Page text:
In this World Wide Wrap: China seeks secrets, Data-mining programme closed, and Sudan turns to China.
China seeks secrets
From the German chancellery to the Pentagon, government computer networks have been targeted by cyber spies that media reports say were directed by China`s military, according to The Associated Press.
China denies backing such attacks, and foreign governments have declined to openly accuse Beijing. Yet, after the spectacular test of a Chinese anti-satellite weapon this year, the reports are shining a new light on China`s pursuit of ways to confront a stronger foe with unconventional strategies.
The reported Pentagon attack was the “most flagrant and brazen to date”, said Alex Neill, an expert on the Chinese military at London`s Royal United Services Institute. Neill, quoted by the British newspaper The Guardian on Wednesday, said such attacks began at least four years ago.
Data-mining programme closed
The Homeland Security Department scrapped an ambitious anti-terrorism data-mining tool after investigators found it was tested with information about real people without required privacy safeguards, reports The Associated Press.
The department has spent $42 million since 2003 developing the software tool known as ADVISE, the Analysis, Dissemination, Visualisation, Insight and Semantic Enhancement programme, at the Lawrence Livermore and Pacific Northwest national laboratories. It was intended for wide use by DHS components, including immigration, customs, border protection, biological defence and its intelligence office.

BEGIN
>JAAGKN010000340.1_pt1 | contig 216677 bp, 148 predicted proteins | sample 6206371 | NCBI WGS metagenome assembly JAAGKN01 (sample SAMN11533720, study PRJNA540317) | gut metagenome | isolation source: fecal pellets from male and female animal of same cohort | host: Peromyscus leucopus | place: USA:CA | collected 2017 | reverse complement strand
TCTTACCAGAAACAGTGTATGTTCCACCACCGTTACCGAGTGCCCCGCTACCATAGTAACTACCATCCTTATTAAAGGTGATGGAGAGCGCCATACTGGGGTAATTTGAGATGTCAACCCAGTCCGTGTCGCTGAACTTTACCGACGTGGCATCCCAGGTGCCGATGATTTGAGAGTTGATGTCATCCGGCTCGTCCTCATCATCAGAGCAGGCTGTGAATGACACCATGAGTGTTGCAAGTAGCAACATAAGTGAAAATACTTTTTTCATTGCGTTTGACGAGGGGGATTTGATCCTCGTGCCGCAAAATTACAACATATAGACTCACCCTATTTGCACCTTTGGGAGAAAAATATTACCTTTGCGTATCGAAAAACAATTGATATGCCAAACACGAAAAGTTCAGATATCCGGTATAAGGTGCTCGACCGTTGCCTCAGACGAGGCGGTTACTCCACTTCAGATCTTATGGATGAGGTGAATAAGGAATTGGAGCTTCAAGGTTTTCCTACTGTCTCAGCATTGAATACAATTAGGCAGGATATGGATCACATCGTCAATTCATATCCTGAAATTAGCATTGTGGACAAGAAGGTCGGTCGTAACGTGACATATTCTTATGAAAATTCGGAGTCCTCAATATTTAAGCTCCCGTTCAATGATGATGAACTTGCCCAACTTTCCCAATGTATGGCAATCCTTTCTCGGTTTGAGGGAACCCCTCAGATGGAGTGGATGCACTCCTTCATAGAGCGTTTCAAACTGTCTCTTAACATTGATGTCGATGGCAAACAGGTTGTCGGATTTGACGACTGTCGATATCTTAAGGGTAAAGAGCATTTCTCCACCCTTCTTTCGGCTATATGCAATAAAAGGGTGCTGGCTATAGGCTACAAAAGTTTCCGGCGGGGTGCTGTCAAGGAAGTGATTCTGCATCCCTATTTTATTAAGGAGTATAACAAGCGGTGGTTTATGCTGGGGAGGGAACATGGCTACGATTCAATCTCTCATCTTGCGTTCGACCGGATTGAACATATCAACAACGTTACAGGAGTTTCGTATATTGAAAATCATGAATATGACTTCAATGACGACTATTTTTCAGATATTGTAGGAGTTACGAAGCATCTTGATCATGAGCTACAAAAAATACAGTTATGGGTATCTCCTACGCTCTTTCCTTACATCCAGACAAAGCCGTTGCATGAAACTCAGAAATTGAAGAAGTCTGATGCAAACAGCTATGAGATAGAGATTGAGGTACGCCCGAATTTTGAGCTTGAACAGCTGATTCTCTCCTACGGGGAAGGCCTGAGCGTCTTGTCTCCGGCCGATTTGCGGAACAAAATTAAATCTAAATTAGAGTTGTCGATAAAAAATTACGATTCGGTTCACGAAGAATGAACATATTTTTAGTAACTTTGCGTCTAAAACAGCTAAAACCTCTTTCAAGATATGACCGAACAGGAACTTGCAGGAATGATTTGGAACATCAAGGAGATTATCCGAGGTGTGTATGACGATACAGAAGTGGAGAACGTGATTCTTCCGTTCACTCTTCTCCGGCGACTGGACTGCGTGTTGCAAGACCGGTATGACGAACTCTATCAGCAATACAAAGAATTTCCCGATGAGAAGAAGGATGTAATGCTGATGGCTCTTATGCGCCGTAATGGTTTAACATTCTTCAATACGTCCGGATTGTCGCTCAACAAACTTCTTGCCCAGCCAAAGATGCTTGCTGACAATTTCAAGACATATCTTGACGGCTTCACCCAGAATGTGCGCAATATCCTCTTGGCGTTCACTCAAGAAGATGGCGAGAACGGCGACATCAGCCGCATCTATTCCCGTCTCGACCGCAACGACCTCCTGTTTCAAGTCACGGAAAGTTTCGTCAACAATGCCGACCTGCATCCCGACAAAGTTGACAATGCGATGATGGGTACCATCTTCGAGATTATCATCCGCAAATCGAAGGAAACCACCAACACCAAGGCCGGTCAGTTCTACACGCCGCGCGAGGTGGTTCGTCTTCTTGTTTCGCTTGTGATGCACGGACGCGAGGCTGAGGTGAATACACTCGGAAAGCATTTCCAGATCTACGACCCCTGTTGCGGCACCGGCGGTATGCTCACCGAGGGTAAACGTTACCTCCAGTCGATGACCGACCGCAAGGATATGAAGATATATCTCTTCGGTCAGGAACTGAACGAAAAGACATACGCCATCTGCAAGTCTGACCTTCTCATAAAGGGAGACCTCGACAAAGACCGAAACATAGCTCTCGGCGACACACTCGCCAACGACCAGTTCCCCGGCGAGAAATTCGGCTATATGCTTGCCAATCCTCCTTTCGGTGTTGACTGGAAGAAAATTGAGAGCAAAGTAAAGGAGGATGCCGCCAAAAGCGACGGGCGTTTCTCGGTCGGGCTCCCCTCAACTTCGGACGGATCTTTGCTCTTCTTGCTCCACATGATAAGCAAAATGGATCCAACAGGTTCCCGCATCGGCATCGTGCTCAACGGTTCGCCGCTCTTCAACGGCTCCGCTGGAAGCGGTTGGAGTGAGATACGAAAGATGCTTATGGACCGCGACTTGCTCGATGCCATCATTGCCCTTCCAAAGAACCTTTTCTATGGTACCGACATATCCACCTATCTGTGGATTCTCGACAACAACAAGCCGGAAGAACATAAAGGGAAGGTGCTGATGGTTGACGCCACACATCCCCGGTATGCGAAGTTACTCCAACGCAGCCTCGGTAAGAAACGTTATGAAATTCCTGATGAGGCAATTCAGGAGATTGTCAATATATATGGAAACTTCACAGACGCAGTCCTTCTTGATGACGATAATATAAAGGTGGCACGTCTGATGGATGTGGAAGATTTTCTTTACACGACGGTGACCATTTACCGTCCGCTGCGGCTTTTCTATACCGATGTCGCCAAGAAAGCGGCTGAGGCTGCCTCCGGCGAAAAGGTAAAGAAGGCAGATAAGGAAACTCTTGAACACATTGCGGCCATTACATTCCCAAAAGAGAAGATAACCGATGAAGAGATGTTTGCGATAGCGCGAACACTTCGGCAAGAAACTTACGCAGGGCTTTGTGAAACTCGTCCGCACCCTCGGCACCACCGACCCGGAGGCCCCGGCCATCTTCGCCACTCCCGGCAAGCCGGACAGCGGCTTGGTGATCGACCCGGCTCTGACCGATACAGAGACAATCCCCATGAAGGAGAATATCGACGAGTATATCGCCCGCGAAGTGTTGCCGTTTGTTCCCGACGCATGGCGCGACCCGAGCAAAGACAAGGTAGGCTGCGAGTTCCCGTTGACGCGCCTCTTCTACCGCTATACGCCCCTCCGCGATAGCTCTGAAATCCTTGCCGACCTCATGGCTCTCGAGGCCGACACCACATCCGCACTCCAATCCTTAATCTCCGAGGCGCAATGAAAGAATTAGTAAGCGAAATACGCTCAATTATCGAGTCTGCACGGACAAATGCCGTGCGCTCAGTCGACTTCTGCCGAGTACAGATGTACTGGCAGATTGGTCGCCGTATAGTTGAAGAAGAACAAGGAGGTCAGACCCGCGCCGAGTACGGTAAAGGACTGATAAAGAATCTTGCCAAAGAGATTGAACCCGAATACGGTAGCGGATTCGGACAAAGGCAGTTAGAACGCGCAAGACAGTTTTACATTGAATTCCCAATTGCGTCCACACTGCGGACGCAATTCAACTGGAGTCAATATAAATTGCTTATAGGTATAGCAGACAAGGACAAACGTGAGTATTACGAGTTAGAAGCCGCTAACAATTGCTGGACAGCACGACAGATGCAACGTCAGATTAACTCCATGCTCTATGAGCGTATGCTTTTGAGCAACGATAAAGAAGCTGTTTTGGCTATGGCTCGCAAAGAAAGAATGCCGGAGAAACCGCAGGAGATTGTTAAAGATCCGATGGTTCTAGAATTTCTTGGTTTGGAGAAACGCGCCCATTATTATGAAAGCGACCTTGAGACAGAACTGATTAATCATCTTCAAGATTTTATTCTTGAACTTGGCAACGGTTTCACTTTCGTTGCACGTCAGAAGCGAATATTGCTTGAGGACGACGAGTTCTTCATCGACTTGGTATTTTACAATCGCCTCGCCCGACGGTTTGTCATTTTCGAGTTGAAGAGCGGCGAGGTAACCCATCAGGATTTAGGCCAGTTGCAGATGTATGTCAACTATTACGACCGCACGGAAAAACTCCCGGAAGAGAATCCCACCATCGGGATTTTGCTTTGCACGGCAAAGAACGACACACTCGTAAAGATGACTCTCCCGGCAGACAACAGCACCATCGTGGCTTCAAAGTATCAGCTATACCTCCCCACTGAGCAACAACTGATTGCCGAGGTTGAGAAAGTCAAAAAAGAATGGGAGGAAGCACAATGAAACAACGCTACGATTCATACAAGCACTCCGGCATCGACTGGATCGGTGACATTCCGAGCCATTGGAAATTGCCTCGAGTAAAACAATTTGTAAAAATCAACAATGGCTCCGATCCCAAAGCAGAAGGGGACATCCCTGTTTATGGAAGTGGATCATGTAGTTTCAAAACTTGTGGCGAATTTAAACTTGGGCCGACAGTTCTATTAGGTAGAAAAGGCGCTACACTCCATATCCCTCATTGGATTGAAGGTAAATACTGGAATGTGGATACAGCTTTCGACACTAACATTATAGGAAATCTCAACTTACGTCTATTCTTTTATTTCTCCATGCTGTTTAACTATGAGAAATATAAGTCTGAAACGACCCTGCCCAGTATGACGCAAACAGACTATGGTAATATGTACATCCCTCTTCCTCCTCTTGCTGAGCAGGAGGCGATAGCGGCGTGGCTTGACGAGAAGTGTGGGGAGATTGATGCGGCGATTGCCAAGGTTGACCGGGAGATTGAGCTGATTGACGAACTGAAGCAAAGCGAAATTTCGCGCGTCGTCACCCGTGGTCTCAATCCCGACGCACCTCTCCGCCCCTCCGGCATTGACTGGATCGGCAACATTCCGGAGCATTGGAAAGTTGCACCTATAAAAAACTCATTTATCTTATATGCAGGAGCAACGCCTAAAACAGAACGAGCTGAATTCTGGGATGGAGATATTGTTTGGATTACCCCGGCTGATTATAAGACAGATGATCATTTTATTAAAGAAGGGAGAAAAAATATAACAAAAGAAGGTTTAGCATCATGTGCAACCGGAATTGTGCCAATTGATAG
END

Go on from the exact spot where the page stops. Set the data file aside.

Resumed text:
Pilot tests of the programme were quietly suspended in March after Congress` Government Accountability Office warned that “the ADVISE tool could misidentify or erroneously associate an individual with undesirable activity such as fraud, crime or terrorism”.
Sudan turns to China
Sudan has reported the development of unmanned aerial vehicles as part of a military modernisation effort that is going forward despite US sanctions, says World Tribune.
“There are countries that are prohibited from selling weapons to Sudan,” Sudanese defence minister Abdul Rahim Mohammed Hussein said on 1 September.
Hussein said Khartoum has turned away from US-origin weapons amid an embargo by Washington. He said military suppliers to Sudan now include Belarus, China, Iran, Malaysia, North Korea and Russia.